Essay

When Malaparte Met Mao

Anatomy of a fellow traveller – Frank Beyer

In 1956 the Italian novelist, Curzio Malaparte, received an invitation to travel to Beijing for a commemoration of the death of writer Lu Xun. Malaparte is most famous for his quasi-surrealist WWII novels, Kaputt and La Pelle (The Skin). In Kaputt, as a journalist and officer in the Italian army, he narrates what happened behind the Eastern Front. Episodes from Ukraine, Finland, Romania and Poland get us up close and personal with, amongst others, members of the Nazi elite. Malaparte seems to revel in the horrific subject matter, showing the abuses and hypocrisies of the Axis forces like no other. In The Skin he is a liaison officer attached to the American army, taking us on a Dantesque tour of the hell that is Naples after Allied liberation. He exposes the naivety of the Americans and the damage done to the already miserable local population.

Malaparte was a keen observer, who did not shy away from making criticisms. Why then, on his trip to China, was he so charmed by everything? Did he leave his critical faculties back in Europe?

Dispatch

A Mind Map of Beijing

A junkyard jaunt through an artist’s psychogeography – Robert Foyle Hunwick

UK artist Gareth Fuller calls his door-sized monochrome artwork, Beijing,  unveiled at the Art Beijing fair, earlier this month, a  “mind map.” Like his previous works, these psychic illustrations of physical spaces are drawn with whimsical detail, literary reference, and topographical disregard. Fuller’s version of the Forbidden City, for example, weaves in in a reference to China’s Belt and Road initiative and to its high-speed rail network.

Fuller’s reimagination of China’s capital speaks to its fraught history of hegemonic expansionism, cultural appropriation, ethnic strife and political correctness (at least no one calls it Peking any more), as well as good old-fashioned blood feuds, border tensions, and foreign and domestic plunder. A palimpsest of detail, Beijing reveals more with each viewing, from cultural allusions and jokes to an accident involving a seven-foot ditch, commemorated by an ankle with a question mark.

Chinese Literature Podcast

Heart on a Shelf

Rob Moore and Lee Moore discuss Dong Xi's Record of Regret with Dylan Levi King

Now available in English translation from Dylan Levi King, Dong Xi's Record of Regret (first published by People's Literature Press in 2005) exists at the intersection of sex and ideology. Telling the story of Ceng Guangxian, the grandchild of a landlord whose property was confiscated by the communists in 1949, the book memorably begins with deux chiens fourrent. Rob and Lee quiz Dylan on Dong Xi's literary inspirations ("a mix of socialist realism and Madame Bovary"), his darkly funny, Kafkaesque takes on social alienation, and reception of his writing in China:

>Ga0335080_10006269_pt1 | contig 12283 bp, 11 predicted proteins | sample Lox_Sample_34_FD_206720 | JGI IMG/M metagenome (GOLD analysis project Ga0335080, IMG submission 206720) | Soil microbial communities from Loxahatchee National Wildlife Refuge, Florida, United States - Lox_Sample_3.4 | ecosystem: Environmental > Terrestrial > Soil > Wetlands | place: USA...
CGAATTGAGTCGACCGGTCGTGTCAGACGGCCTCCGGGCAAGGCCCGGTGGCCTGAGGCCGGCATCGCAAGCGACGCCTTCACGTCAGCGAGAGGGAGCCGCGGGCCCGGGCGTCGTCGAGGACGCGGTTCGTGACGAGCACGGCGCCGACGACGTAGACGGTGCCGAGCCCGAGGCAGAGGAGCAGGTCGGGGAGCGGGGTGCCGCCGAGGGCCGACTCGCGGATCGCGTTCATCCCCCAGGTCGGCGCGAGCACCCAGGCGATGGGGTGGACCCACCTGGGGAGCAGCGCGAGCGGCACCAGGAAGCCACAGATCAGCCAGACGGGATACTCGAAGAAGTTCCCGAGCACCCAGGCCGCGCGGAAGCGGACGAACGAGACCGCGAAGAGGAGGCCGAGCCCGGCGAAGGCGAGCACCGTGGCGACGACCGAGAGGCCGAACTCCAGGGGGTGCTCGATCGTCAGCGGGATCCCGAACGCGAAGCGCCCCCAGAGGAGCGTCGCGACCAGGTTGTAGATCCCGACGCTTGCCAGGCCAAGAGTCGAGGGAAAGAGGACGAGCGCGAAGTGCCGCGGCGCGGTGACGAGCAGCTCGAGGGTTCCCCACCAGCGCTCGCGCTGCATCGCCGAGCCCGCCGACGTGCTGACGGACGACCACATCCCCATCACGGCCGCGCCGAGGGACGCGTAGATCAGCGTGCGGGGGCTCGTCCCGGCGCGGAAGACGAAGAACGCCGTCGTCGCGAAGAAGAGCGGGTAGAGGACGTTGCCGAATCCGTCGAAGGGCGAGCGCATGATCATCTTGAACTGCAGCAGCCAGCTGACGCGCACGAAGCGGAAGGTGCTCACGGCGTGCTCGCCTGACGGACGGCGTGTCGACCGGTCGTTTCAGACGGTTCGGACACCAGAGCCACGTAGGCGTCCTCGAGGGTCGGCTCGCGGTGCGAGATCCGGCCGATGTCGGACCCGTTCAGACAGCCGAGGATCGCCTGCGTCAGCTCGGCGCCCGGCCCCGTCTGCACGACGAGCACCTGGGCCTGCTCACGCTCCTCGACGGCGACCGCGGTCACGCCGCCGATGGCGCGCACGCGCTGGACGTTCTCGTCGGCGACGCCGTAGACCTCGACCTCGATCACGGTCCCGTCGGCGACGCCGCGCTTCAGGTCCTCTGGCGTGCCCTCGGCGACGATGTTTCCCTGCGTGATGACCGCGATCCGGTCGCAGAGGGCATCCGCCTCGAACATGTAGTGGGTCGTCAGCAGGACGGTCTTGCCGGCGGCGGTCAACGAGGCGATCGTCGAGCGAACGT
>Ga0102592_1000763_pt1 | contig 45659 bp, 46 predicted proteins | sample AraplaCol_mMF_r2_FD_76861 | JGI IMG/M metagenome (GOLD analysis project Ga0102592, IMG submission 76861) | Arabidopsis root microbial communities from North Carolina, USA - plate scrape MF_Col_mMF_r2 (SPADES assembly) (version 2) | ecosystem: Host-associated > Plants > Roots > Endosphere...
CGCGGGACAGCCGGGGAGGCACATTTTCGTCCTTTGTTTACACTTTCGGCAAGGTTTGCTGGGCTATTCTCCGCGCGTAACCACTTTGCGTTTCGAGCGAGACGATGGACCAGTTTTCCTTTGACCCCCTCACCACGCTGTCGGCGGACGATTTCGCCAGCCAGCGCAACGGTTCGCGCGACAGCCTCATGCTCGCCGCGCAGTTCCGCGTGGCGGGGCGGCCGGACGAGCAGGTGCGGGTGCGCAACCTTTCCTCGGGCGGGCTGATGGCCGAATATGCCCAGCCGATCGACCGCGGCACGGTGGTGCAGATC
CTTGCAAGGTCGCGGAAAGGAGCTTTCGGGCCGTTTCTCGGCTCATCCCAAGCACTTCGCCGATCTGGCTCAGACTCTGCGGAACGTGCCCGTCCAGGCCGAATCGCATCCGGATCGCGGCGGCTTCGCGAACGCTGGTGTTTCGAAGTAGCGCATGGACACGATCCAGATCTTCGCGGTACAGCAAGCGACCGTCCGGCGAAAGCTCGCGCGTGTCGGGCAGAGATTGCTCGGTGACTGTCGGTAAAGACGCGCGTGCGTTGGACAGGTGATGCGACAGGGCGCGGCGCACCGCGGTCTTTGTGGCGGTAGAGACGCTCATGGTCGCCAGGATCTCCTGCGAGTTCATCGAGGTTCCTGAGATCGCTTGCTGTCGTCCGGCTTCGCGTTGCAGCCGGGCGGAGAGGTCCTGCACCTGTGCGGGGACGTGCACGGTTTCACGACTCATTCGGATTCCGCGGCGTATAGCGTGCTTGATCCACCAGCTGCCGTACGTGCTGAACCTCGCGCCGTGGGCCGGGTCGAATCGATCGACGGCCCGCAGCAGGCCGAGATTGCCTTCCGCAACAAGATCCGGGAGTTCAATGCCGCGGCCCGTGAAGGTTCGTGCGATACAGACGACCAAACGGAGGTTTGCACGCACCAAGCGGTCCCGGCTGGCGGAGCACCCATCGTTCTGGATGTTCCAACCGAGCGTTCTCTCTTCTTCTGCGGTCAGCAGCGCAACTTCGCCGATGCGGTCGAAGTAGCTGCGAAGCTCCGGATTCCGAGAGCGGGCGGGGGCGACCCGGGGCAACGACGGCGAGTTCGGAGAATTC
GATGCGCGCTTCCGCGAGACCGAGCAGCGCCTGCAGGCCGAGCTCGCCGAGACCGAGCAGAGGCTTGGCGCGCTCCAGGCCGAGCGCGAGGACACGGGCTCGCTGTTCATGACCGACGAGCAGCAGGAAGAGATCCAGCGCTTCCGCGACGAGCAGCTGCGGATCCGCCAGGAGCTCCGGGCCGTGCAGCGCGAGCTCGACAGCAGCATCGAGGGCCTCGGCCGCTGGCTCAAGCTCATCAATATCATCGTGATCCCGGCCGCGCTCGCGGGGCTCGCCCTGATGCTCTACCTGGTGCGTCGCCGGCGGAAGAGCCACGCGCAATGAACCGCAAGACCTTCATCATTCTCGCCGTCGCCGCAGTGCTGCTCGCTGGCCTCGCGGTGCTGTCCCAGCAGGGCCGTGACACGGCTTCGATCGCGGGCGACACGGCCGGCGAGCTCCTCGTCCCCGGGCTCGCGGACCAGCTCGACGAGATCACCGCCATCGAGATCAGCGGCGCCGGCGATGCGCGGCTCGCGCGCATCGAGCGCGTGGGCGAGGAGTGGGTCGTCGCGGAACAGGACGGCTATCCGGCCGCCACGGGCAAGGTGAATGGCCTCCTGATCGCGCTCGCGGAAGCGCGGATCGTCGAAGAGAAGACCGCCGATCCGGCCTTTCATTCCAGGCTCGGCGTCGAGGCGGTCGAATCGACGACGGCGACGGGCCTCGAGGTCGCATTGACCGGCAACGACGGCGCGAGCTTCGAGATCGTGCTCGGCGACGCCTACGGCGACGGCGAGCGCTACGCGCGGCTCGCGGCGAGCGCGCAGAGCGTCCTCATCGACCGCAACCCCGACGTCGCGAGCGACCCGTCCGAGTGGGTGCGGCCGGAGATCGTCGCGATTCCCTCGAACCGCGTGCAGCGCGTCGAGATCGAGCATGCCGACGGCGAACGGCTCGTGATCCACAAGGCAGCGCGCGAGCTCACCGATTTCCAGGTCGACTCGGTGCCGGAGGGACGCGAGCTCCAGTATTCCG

Chinese Corner

If Elephants Could Fly

Illuminating Cantonese idioms – Rosalyn Shih

In February 2014, Hong Kong cartoonist Ah Toh (阿塗) published a Cantonese comic through the independent magazine Passion Times that became an instant viral hit. Based on the 16th-century Flemish painting Netherlandish Proverbs, Ah Toh’s version includes illustrations of 81 Cantonese idioms:

The cartoon shows just how colorful Hong Kong and southern Chinese idioms (jin6 jyu5 諺語) can get. These include four-character idioms (sing4 jyu5 成語) such as “the elephant flies across the river” (fei1 zoeng6 gwo3 ho4 飛象過河) – to do something unexpected or break the rules – and everyday slang such as “to stir-fry squid” (caau2 jau4 jyu2 炒魷魚) – to fire someone (or to be fired, if you add the passive participle bei before it).

Review

China Memoirs Get Personal

Susan Blumberg-Kason reviews The Road to Sleeping Dragon

A decade ago, China memoirs hit the publishing world in the US with a force that hasn’t let up. The storm is powered in part by Peace Corps alumni: Mike Levy (Kosher Chinese); four-time China memoirist and New Yorker writer Peter Hessler; and Michael Meyer, whose third China memoir, The Road to Sleeping Dragon: Learning China from the Ground Up, was released late last year. I enjoyed Meyer’s The Last Days of Old Beijing when it came out in 2010. And I poured through In Manchuria in a couple of sittings a few years ago. They all took a serious tone and seemed determined to inform a reader who hadn’t ventured to China.

Apart from John Pomfret in his memoir, Chinese Lessons, about a time just after the US and China normalized relations, most American men-in-China memoirists haven’t delved much into their personal lives. And most have been single when they arrived in China. Women memoirists have been more open with their personal stories, like Rachel DeWoskin in Foreign Babes in Beijing and Susan Conley in The Foremost Good Fortune. Fuchsia Dunlop’s Shark’s Fin and Sichuan Pepper is a food memoir, but she goes into detail about feeling lonely and isolated at her school.